On the 21st of November 1831, Jerman J. Wingo received 2 land patents of 160 acres each and on the same day, his father-in-law Lewis Yancey Beadles received 8 patents of 160 acres each, all located in Graves County.
Patent 2338 had previously been #2113 which was granted to Levi Tucker
Reverse side showing Levi Tucker's assignment to Jerman J. Wingo and
Lewis Y. Beadles' signature as witness.
For those who have traveled along this route even on modern roads, it is all too evident what a monumental task it must have been to travel from Virginia thru the Cumberland Gap all the way across Kentucky to the Jackson Purchase area in wagons bringing all their worldly possessions as well as livestock.
Within the next decade, Jerman's only other sibling, sister Lucinda with her husband George Bolinger and their family followed, migrating from Virginia to the Jackson Purchase.
Throughout the next 50 years, the Wingos, Beadles, Bolingers and other allied families such as the Slaydens developed prosperous farms and plantations on the Jackson Purchase land grants. The Beadles, Bolingers and Slaydens became involved in business such as banking and manufacturing in addition to holding public office. After Jerman Wingo gave right of way to the railroad as well as land for a depot, the town that grew there was first called "Wingo Station" and later shortened to Wingo.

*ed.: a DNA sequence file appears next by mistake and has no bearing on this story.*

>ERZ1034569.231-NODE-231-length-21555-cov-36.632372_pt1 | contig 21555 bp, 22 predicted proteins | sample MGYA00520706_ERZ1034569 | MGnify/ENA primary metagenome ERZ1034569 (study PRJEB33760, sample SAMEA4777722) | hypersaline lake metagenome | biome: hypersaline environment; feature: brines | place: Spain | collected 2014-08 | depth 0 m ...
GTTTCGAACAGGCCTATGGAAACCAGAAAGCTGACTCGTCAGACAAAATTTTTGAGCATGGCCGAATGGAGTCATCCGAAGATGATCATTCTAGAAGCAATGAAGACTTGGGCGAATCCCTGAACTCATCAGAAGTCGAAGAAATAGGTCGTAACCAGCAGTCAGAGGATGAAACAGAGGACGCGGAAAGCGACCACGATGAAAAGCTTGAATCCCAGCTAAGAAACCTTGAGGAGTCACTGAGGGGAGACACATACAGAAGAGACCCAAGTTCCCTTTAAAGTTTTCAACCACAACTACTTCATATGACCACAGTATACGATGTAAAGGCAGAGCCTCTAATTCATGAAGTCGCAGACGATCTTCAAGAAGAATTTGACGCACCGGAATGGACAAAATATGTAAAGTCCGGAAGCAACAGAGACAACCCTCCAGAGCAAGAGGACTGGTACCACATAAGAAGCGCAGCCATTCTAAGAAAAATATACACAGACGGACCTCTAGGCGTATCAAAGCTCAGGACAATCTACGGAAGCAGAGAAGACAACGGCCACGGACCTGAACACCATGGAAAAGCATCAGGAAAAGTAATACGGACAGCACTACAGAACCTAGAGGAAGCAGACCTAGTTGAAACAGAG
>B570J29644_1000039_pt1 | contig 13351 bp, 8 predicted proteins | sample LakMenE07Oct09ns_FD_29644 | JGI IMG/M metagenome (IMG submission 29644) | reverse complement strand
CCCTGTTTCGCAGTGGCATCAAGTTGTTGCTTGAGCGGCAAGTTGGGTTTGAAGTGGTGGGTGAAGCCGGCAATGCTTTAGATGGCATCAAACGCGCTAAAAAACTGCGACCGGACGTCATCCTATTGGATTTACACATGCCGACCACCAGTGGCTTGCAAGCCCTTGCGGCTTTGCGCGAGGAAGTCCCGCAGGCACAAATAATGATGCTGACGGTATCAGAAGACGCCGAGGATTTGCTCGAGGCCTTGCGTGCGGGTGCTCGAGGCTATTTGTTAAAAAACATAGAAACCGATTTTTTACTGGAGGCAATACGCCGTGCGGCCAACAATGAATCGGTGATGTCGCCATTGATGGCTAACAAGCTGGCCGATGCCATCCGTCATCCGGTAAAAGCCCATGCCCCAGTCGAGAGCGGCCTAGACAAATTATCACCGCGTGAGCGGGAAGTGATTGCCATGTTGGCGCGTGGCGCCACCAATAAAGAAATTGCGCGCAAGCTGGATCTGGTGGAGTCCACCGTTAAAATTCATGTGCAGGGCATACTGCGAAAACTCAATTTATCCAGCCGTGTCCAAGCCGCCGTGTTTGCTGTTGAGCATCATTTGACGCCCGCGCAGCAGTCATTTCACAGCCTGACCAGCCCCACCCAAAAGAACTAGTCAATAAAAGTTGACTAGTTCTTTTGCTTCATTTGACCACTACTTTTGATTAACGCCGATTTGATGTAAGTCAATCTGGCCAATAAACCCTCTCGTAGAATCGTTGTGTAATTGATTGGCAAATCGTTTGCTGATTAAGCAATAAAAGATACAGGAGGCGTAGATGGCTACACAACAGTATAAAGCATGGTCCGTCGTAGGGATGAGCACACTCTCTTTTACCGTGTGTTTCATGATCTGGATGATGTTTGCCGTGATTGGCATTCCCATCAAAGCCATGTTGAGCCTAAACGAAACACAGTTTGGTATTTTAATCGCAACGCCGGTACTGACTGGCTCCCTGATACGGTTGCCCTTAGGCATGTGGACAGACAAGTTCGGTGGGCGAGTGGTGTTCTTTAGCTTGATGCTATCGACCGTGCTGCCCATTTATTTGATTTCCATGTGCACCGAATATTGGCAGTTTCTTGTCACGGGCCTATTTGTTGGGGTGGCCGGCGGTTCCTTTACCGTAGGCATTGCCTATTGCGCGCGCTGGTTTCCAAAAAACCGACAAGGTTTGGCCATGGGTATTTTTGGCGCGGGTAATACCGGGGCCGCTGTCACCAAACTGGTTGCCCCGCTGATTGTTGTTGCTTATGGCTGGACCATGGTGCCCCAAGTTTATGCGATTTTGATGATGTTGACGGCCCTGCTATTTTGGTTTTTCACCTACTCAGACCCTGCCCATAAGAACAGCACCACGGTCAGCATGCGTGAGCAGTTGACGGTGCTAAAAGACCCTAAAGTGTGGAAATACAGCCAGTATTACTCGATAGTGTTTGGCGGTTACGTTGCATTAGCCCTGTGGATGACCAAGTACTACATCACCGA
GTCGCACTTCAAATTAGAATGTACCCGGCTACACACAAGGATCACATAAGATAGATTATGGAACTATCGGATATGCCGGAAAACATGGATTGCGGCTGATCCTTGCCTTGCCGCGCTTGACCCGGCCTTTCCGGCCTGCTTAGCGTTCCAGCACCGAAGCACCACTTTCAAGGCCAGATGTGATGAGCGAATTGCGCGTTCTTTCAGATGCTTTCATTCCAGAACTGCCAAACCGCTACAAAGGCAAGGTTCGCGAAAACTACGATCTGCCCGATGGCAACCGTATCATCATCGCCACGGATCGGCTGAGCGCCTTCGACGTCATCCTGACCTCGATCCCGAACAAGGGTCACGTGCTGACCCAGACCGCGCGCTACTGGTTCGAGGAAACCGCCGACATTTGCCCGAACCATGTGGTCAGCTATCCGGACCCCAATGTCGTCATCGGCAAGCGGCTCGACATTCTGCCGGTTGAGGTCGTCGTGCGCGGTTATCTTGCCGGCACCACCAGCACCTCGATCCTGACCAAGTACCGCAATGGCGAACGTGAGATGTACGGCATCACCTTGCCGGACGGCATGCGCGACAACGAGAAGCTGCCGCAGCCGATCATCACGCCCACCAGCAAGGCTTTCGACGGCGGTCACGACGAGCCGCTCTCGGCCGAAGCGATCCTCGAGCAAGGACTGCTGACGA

During the Civil War, the effort to control the two great rivers, the Mississippi and Ohio, brought the presence of the Union Army to the Purchase. Ulysses S. Grant and the Union army captured Paducah which gave them control of the Ohio and the Tennesseee Rivers. Since the majority of the residents of the Jackson Purchase were southern planters and sympathized with the Confederacy, it was an extremely difficult time in the Purchase area. Many years later, Jerman's son, Elijah Willis Wingo told of their home on the Wingo Plantation having first been confiscated for use as a hospital and then later burned.
In a newspaper article from Denton, Texas in March 1930, Elijah Willis Wingo described the move from Kentucky in 1869 to Stephenville in Erath County, Texas. He said that in spite of the hardships of the 32-day trip to Texas and the dismal living conditions in the early days, it was not as bad as those they left behind in Kentucky after the Civil War.
Jerman and Ann both survived the trials of the Civil War in the Jackson Purchase. Even after the losses of the war and reconstruction, the 1870 census lists Jerman's worth in real estate property at $8,000 and $4,000 in personal property. They raised their eleven children in Graves County and nine of the eleven survived them. Jerman died in Wingo, Kentucky in 1873 and Ann died there in 1879. Both are buried in the Greer Cemetery of Wingo, Kentucky with other early settlers to the Jackson Purchase such as the Plumlees and Bosticks.